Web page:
In addition, the invention reduces instability and reduces inefficiencies within the generating network by receiving and processing inputs from all sites at a single point and instructing controllers (PLCs) at each site to adjust the output of each site to produce the required power configuration at the POI.
In addition to collection of wind park output, the invention also accommodates methodology for incorporating other "green" power sources such as solar and integrated storage such as batteries. In all cases, a controller situated closest to the POI monitors power being delivered to the POI. Inputs include set points established by the off-taker as to voltage (which may follow a predetermined schedule), active power, and reactive power.
Inputs may also include additional constraints such as a priority of primary and secondary sources, transmission line capabilities, and individual output parameters for each producing unit within the system. When power delivered to the POI is analyzed, corrections are determined by following an algorithm that identifies one or more parameters that are out of range, provides a corrective action based upon an analysis of current production by on-line units, and instructs the applicable unit to implement the corrective action. By continuously monitoring the entire integrated collection system and the collected output, the system provides maximum efficiency within the collection system while maintaining set points required by the off-taker.
Brief Description of the Drawings Fig. 1 is a schematic drawing depicting representative prior art configurations for clusters of renewable energy sources.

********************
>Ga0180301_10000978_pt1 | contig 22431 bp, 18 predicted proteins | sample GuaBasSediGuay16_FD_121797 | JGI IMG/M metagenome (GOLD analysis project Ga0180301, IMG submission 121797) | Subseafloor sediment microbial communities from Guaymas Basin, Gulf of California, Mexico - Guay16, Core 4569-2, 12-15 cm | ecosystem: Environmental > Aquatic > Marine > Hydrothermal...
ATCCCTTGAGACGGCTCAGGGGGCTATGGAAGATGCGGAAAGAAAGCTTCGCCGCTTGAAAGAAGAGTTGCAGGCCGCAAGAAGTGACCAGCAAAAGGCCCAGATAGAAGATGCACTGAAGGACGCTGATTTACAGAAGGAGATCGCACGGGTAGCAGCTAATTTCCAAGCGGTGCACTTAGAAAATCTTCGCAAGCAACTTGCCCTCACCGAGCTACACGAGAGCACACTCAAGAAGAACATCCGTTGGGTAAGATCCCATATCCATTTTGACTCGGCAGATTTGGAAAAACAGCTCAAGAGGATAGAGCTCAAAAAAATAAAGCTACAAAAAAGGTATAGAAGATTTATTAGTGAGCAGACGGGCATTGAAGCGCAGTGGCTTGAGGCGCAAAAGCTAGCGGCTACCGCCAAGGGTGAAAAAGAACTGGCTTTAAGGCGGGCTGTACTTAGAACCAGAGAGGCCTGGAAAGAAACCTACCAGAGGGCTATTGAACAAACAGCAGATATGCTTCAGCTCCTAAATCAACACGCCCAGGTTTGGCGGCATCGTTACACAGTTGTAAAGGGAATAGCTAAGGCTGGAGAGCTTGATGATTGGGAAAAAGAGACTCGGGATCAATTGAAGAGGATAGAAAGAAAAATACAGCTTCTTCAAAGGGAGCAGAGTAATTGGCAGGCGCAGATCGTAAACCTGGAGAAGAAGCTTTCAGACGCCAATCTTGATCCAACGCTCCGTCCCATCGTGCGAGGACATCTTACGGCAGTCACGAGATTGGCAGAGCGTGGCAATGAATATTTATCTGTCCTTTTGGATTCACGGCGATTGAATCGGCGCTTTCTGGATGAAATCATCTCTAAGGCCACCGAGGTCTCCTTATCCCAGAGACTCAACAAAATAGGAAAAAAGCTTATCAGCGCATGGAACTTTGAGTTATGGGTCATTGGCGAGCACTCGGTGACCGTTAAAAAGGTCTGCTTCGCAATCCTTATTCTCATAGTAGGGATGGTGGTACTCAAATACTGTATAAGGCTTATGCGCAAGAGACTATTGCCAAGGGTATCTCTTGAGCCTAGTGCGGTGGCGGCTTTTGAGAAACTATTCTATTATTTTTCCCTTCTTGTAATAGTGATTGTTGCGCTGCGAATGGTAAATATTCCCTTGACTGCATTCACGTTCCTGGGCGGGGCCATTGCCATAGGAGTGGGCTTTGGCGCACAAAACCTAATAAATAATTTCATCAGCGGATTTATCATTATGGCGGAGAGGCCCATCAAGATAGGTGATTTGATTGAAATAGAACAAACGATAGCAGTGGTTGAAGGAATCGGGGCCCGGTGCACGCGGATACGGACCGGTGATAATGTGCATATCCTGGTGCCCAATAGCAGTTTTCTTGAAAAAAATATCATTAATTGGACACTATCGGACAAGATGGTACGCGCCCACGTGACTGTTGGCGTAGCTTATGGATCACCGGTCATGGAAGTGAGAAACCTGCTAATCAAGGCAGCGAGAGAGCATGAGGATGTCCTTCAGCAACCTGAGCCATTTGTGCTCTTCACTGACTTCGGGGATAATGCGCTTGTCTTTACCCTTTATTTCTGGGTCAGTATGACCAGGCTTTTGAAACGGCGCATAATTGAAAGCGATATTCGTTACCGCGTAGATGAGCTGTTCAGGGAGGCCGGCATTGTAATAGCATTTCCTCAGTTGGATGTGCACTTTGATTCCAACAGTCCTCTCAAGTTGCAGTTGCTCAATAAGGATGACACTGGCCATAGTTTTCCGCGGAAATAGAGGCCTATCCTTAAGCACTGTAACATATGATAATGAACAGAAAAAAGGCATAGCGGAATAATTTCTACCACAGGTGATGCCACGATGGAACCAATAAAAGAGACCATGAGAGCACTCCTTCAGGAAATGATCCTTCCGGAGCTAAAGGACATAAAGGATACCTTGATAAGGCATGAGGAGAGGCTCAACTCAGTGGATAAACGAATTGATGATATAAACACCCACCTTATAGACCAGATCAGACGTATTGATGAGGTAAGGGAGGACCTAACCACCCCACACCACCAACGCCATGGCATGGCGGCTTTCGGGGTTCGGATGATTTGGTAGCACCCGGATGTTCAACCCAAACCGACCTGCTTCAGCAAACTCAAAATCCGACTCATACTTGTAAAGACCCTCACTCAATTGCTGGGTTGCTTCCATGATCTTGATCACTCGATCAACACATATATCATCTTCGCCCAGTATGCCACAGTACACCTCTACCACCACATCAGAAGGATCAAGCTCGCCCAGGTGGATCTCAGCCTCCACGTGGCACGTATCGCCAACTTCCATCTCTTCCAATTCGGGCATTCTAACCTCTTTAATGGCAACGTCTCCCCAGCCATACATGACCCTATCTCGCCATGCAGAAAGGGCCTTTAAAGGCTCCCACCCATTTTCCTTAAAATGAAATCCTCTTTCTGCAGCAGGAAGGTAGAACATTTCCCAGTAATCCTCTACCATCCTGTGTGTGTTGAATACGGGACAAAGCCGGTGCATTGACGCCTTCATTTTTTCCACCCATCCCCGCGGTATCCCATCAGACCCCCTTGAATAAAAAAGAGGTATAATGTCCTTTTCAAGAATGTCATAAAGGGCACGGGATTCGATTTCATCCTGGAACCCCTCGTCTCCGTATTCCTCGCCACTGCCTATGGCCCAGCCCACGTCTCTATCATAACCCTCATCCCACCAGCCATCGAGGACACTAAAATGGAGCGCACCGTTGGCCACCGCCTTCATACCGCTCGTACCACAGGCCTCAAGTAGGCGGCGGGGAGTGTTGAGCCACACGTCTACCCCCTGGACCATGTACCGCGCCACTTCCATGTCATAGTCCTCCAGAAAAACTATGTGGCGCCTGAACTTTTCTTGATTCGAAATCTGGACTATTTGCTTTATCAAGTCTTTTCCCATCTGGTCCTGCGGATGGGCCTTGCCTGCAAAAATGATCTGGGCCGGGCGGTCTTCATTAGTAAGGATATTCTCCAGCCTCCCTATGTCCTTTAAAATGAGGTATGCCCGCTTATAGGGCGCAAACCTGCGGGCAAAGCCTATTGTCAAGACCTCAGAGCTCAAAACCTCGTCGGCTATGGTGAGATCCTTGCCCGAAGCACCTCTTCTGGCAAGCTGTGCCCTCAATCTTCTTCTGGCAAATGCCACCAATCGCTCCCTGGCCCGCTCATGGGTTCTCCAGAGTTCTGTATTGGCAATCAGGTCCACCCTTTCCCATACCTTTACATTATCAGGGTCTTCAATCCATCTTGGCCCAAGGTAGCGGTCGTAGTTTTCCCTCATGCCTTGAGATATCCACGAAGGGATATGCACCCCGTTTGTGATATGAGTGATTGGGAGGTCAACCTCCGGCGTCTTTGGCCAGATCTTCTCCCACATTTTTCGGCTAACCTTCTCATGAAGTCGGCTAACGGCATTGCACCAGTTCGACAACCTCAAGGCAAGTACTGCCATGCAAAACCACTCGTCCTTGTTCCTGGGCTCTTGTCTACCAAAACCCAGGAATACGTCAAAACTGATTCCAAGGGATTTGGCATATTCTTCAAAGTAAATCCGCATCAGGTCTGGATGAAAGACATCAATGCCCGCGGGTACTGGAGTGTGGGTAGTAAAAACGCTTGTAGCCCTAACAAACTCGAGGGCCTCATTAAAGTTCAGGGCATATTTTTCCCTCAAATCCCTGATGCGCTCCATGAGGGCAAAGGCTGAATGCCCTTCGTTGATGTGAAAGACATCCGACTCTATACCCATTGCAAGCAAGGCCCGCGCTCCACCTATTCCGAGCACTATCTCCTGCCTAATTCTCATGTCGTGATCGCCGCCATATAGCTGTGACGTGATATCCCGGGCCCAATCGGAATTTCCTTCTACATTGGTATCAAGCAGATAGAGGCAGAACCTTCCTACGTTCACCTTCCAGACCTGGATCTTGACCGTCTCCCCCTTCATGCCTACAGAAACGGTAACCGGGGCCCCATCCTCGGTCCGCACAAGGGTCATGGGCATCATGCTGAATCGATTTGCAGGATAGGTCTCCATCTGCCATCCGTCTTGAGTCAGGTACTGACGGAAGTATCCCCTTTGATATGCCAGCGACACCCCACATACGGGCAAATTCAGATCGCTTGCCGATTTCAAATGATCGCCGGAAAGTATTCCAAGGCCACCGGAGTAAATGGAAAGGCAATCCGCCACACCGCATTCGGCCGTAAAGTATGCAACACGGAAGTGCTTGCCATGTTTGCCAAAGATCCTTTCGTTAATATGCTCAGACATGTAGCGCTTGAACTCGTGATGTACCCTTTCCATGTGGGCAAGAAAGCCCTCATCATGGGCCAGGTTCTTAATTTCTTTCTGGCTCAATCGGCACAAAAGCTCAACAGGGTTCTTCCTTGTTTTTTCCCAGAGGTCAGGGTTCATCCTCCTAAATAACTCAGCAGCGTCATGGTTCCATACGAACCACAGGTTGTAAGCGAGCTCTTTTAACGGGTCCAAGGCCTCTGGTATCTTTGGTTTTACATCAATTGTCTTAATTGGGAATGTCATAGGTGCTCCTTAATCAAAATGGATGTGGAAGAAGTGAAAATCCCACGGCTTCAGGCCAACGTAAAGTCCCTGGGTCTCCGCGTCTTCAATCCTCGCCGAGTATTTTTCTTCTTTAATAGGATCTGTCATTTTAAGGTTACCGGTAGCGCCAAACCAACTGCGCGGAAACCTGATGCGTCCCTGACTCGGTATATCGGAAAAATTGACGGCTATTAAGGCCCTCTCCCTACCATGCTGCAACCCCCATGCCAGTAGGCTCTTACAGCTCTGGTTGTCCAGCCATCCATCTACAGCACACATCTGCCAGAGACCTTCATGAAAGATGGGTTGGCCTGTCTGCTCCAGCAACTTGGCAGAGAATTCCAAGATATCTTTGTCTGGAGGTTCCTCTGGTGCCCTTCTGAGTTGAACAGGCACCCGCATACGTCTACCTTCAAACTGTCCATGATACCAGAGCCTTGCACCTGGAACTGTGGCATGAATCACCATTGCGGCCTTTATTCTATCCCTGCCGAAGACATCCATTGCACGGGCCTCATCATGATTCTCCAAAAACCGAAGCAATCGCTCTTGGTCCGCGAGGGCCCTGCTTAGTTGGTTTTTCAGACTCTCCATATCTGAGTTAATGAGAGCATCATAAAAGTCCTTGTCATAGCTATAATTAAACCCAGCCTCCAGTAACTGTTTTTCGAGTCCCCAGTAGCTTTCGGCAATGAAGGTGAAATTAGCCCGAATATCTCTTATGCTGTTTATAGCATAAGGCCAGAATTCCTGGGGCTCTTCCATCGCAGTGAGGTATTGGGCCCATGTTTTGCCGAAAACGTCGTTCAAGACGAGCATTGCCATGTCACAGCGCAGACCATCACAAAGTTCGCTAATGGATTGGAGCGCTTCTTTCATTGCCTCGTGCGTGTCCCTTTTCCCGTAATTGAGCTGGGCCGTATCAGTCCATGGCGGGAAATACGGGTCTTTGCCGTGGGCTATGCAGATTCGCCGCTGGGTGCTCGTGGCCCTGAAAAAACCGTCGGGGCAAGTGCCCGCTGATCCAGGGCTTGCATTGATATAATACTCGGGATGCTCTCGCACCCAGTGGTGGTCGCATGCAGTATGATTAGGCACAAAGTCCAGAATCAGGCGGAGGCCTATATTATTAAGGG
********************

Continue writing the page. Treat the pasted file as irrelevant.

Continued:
Fig. 2 shows a typical prior art site configuration for controlling active and reactive power for wind turbines.
Fig. 3 depicts a typical site configuration in the prior art for controlling active and reactive power where curtailment is done due to pricing and manual setpoint adjustments are necessary.
Fig. 4 is a schematic drawing depicting the representative renewable energy clusters of Fig. 1 reconfigured in accordance with the invention.
Fig. 5 is a flow chart depicting steps used in reconfiguring the renewable energy cluster of Fig. 1 in accordance with the invention.
Fig. 6 schematically depicts the exchange of data between existing wind sites, PLC
controllers for each site, and the cluster controller.
Fig. 7 depicts the integration of inductance and capacitance device control within the cluster controller of Fig. 6.
Fig. 8 shows a typical flow chart in accordance with the invention for a renewable site operating under a number of requirements provided by various offtakers.
Description of the Preferred Embodiments Fig. 1 is a depiction of a representative, hypothetical prior art renewable energy cluster. Four wind parks are shown as providing electric power from five groups of wind turbines, 10, 20, 30, 40 and 50, and a fifth park 60 is shown as producing solar energy. Each park has a reactive power controller 120, 140, 150, 160 and 170, that is programmed to maintain a setpoint voltage at all times that the resource is producing power.
A number of reactors 70, 80, 90, 100 and 110 provide inductance, and are set to switch inductors on-line to consume reactive power whenever reactive power being produced by the monitored resource exceeds the set point for that reactor. In Fig. 1, the reactive power controllers and reactors form closed loops systems with their associated power generating resources.
That is, reactor 1 70 monitors the MVARs being produced by wind turbine group 10 and adds inductance to consume reactive power as necessary to meet the predetermined set point for reactive power leaving Park 2. Similarly, reactive power controller 120 monitors the voltage produced by wind turbine group 10, and calls upon the wind turbines to increase or decrease voltage as necessary to meet the required, predetermined voltage set point. Voltage and reactive power are similarly regulated as closed loop systems for Parks 1, 3, 4 and 5.